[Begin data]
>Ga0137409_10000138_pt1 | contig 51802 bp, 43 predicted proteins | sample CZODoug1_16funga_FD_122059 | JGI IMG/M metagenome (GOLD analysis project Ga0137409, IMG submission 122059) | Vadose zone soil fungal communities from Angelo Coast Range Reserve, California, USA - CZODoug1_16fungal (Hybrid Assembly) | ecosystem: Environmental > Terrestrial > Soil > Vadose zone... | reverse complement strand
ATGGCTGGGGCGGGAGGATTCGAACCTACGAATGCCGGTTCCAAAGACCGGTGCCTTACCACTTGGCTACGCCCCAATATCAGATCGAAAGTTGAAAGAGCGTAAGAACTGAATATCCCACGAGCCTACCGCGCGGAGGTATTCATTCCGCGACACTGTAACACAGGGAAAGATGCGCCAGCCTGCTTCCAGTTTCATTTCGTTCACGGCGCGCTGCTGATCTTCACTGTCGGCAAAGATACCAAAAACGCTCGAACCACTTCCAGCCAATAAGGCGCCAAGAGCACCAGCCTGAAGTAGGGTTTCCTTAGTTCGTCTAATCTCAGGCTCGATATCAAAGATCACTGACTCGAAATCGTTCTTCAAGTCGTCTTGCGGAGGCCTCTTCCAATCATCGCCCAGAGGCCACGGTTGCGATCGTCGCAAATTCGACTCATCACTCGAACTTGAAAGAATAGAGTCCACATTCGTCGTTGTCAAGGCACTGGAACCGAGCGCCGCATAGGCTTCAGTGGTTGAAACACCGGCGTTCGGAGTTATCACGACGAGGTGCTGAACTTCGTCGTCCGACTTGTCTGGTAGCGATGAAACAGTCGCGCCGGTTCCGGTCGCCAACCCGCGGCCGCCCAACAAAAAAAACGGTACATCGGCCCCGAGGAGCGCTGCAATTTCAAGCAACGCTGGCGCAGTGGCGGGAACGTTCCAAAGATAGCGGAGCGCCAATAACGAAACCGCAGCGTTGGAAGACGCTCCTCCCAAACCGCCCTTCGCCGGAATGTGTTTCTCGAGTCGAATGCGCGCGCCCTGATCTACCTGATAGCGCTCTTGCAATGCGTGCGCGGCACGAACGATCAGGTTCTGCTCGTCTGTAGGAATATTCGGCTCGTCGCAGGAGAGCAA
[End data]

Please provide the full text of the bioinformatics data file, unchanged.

>Ga0137409_10000138_pt1 | contig 51802 bp, 43 predicted proteins | sample CZODoug1_16funga_FD_122059 | JGI IMG/M metagenome (GOLD analysis project Ga0137409, IMG submission 122059) | Vadose zone soil fungal communities from Angelo Coast Range Reserve, California, USA - CZODoug1_16fungal (Hybrid Assembly) | ecosystem: Environmental > Terrestrial > Soil > Vadose zone... | reverse complement strand
ATGGCTGGGGCGGGAGGATTCGAACCTACGAATGCCGGTTCCAAAGACCGGTGCCTTACCACTTGGCTACGCCCCAATATCAGATCGAAAGTTGAAAGAGCGTAAGAACTGAATATCCCACGAGCCTACCGCGCGGAGGTATTCATTCCGCGACACTGTAACACAGGGAAAGATGCGCCAGCCTGCTTCCAGTTTCATTTCGTTCACGGCGCGCTGCTGATCTTCACTGTCGGCAAAGATACCAAAAACGCTCGAACCACTTCCAGCCAATAAGGCGCCAAGAGCACCAGCCTGAAGTAGGGTTTCCTTAGTTCGTCTAATCTCAGGCTCGATATCAAAGATCACTGACTCGAAATCGTTCTTCAAGTCGTCTTGCGGAGGCCTCTTCCAATCATCGCCCAGAGGCCACGGTTGCGATCGTCGCAAATTCGACTCATCACTCGAACTTGAAAGAATAGAGTCCACATTCGTCGTTGTCAAGGCACTGGAACCGAGCGCCGCATAGGCTTCAGTGGTTGAAACACCGGCGTTCGGAGTTATCACGACGAGGTGCTGAACTTCGTCGTCCGACTTGTCTGGTAGCGATGAAACAGTCGCGCCGGTTCCGGTCGCCAACCCGCGGCCGCCCAACAAAAAAAACGGTACATCGGCCCCGAGGAGCGCTGCAATTTCAAGCAACGCTGGCGCAGTGGCGGGAACGTTCCAAAGATAGCGGAGCGCCAATAACGAAACCGCAGCGTTGGAAGACGCTCCTCCCAAACCGCCCTTCGCCGGAATGTGTTTCTCGAGTCGAATGCGCGCGCCCTGATCTACCTGATAGCGCTCTTGCAATGCGTGCGCGGCACGAACGATCAGGTTCTGCTCGTCTGTAGGAATATTCGGCTCGTCGCAGGAGAGCAA